The Common Symptoms That Might Be Crohn's Disease

Wreaking havoc on the digestive system, Crohn’s disease is more common than you may think. In fact, many Americans live with this autoimmune condition and they don’t even know it. Many signs of Crohn’s disease apply to other ailments, which makes it hard to diagnose. So meet with a doctor if these common symptoms resonate with you. Don’t overlook one terrifying symptom you could confuse with other ailments (page 9).

1. You wake up sweating in the middle of the night

Tossing and turning could be a digestive nightmare.| Demaerre/iStock/Getty Images Plus

This symptom could also be: hypothyroidism, diabetes, depression

Waking up covered in sweat with your heart racing may involve more than a bad dream. Night sweats are linked to digestive flareups as well as many medications prescribed for conditions like Crohn’s. Talk to your doctor about this symptom, since it can be long-term.

How to manage this symptom: Avoid caffeine, alcohol, and spicy foods.

Next: This symptom seems like the opposite of Crohn’s.

2. You experience constipation

This annoying symptom may be a sign of something more serious. | ThanaphatSomwangsakul/iStock/Getty Images 

This symptom could also be: hypoglycemia, menopause, cancer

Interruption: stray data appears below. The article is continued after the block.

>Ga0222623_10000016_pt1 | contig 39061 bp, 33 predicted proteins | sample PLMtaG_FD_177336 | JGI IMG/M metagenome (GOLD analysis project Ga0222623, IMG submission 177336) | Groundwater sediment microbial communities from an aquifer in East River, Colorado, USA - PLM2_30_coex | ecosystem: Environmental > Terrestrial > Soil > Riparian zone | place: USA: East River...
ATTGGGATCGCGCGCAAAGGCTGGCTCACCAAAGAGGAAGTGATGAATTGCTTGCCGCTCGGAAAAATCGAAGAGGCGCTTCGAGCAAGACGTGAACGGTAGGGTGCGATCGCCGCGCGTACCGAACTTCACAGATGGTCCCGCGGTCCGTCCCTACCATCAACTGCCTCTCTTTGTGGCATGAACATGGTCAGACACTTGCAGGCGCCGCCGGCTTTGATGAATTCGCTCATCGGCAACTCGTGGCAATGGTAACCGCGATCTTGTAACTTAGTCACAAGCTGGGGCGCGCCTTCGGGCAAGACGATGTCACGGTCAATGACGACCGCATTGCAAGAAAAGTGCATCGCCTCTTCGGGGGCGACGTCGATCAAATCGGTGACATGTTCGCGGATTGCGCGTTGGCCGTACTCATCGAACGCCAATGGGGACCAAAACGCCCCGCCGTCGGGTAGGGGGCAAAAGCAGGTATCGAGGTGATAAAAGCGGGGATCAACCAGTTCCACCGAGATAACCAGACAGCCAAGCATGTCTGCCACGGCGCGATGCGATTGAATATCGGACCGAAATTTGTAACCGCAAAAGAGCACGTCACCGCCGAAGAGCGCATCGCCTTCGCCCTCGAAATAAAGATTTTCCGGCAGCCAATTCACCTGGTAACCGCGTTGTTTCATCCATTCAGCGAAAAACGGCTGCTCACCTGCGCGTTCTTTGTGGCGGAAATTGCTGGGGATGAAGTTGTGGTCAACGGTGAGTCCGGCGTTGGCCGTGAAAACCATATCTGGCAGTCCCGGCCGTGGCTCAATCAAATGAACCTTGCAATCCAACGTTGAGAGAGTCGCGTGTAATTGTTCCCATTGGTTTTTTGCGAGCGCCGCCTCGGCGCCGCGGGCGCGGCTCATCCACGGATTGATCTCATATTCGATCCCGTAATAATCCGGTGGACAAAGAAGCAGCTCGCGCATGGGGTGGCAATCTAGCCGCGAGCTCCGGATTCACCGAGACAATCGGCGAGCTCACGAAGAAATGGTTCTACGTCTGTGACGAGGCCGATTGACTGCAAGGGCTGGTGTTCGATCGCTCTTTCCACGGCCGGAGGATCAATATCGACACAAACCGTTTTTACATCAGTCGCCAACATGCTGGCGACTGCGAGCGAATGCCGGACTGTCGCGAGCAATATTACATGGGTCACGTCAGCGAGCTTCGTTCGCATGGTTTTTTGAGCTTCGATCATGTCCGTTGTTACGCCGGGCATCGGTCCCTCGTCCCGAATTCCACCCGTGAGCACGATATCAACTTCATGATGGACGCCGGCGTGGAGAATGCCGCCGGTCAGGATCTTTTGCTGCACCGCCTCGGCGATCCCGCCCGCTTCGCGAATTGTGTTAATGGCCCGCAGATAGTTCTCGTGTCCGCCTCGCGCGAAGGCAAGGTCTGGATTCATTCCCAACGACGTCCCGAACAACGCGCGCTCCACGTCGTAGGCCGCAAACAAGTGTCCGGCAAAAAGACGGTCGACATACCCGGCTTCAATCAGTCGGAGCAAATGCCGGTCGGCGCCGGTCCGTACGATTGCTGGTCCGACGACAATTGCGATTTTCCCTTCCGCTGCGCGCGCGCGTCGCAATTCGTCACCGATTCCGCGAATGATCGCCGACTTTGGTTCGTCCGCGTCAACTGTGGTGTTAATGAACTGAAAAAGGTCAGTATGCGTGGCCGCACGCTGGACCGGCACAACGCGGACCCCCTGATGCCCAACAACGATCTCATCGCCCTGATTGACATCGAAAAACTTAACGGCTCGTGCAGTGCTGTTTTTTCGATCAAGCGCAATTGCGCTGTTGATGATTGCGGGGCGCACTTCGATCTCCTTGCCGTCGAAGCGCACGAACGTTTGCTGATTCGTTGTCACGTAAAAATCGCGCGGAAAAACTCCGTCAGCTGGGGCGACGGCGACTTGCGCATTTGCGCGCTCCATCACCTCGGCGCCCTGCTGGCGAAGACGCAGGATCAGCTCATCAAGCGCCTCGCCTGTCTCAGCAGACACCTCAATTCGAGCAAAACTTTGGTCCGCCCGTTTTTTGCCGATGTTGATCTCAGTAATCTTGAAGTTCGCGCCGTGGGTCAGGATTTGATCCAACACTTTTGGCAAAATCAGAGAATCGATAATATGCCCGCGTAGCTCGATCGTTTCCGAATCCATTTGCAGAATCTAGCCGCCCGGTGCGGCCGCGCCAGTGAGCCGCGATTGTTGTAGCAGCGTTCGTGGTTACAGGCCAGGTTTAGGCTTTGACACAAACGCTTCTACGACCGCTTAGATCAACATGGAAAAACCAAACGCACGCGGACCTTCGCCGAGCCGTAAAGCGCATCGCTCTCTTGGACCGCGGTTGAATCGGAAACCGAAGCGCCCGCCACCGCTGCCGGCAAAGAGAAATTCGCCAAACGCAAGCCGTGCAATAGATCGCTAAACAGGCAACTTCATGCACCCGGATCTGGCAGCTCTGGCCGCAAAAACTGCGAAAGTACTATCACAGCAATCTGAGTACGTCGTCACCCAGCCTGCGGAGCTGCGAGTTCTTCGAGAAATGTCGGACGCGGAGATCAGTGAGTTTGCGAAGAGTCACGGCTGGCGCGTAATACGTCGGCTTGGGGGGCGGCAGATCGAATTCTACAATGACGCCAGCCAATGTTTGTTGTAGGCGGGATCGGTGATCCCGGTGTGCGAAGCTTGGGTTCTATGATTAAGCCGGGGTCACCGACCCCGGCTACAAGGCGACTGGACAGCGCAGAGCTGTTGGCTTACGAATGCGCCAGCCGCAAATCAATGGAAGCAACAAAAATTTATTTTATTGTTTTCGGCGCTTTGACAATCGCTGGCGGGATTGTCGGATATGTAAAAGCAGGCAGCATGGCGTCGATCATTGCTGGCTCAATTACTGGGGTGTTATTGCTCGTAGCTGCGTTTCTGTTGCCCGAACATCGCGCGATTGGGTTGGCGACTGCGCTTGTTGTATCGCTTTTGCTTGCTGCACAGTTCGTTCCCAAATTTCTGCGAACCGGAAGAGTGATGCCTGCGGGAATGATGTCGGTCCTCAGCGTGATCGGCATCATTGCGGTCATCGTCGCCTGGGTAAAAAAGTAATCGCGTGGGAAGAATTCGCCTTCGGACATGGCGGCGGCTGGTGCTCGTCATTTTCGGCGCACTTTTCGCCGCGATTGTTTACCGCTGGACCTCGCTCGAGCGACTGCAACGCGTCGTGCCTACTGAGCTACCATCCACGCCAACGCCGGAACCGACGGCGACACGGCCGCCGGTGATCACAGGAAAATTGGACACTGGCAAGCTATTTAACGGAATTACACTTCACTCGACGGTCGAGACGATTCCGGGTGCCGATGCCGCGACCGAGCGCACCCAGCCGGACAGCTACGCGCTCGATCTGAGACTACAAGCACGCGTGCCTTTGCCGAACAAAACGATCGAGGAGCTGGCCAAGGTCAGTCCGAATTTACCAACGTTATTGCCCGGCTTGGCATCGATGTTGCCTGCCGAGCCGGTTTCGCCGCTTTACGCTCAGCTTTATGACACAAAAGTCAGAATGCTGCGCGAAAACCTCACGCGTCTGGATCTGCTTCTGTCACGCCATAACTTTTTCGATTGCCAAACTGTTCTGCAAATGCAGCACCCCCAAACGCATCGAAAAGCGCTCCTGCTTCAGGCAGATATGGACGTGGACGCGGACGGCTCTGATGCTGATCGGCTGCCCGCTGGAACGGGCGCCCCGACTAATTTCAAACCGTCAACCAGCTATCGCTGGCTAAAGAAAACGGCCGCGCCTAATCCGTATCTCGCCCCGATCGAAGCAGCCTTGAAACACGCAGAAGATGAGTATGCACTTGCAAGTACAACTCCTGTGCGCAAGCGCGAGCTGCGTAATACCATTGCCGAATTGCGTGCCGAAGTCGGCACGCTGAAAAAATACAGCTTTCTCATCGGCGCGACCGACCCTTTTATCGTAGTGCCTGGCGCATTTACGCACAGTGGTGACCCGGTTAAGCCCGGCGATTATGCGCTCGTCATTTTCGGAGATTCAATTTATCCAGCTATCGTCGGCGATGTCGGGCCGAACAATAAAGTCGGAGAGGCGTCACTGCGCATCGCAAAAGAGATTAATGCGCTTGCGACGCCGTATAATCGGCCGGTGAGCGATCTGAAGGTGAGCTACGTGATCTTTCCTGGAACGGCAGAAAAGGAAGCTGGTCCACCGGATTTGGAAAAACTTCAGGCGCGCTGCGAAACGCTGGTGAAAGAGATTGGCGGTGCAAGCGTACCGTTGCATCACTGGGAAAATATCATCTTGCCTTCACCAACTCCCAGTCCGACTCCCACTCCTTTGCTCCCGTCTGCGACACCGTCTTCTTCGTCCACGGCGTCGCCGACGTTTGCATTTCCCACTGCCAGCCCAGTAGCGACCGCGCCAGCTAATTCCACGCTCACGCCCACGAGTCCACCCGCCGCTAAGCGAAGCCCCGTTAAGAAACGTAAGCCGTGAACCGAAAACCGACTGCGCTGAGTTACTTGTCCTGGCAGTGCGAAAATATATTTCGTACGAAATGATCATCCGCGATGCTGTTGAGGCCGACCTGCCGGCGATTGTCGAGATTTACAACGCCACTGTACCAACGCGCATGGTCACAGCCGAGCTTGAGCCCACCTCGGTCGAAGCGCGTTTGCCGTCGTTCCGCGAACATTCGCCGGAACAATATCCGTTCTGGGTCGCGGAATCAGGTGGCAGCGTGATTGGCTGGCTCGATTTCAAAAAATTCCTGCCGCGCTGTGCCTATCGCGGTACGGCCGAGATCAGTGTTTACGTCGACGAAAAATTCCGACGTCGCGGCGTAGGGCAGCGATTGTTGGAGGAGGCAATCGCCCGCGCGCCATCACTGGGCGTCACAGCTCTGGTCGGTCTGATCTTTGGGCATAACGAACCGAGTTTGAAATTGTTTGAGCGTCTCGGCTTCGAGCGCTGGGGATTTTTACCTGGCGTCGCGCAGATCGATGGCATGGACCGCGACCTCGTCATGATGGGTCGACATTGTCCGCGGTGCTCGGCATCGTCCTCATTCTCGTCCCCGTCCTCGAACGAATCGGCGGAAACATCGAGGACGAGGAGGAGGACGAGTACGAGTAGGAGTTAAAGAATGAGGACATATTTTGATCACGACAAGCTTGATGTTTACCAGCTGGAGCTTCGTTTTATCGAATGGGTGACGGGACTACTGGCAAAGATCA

If you have IBD, you might think diarrhea is your main concern. Although it’s not as common, constipation does occur in Crohn’s patients.

How to manage this symptom: Exercise and eat more fiber.

Next: Older adults may brush off this common ailment.

3. Your lower back aches constantly

Few things are most distracting than constant lower back pain. | Source: iStock

This symptom could also be: spinal infection, abdominal aneurysm, cancer

Your lower back is home to a lot of joints and nerves — and they all can be irritated by Crohn’s disease. It’s a subtle ailment. But if you have unexplained lower backaches and other digestive symptoms, you may want to see your doctor.

How to manage this symptom: Try heat/ice therapy.

Next: Are you exhausted all the time?

4. You feel tired all the time

Being constantly tired may be a bad sign. | iStock/Getty Images

This symptom could also be: sleep apnea, fibromyalgia, food allergies

Fatigue is a symptom of a lot of illnesses (including chronic fatigue syndrome itself), and Crohn’s is no exception. The No. 1 cause of the exhaustion is likely the bowel disease itself, which basically allows your body to wage a war against itself. That would make anyone tired.

How to manage this symptom: Exercise. Avoid sugar, alcohol, and caffeine.

Next: Can’t button your pants due to all that bloat?

5. Your belly is perpetually bloated

Bloating shouldn’t be an every day occurrence. | iStock/Getty Images

This symptom could also be: lactose intolerance, liver disease, gallstones

We’ve all experienced bloating at some point, but if you don’t have a digestive disorder, the problem will clear up. But for people with Crohn’s, the bloat is nearly constant, often painful, and worrisome. Something as simple as eating the wrong thing or being dehydrated can cause it.

How to manage this symptom: Avoid carbonated drinks, chewing gum, and gassy veggies.

Next: This deficiency may spell disease.

6. You lack Vitamin D

Get outside or take a supplement to make sure you’re getting enough of this vitamin.|

This symptom could also be: cystic fibrosis, celiac disease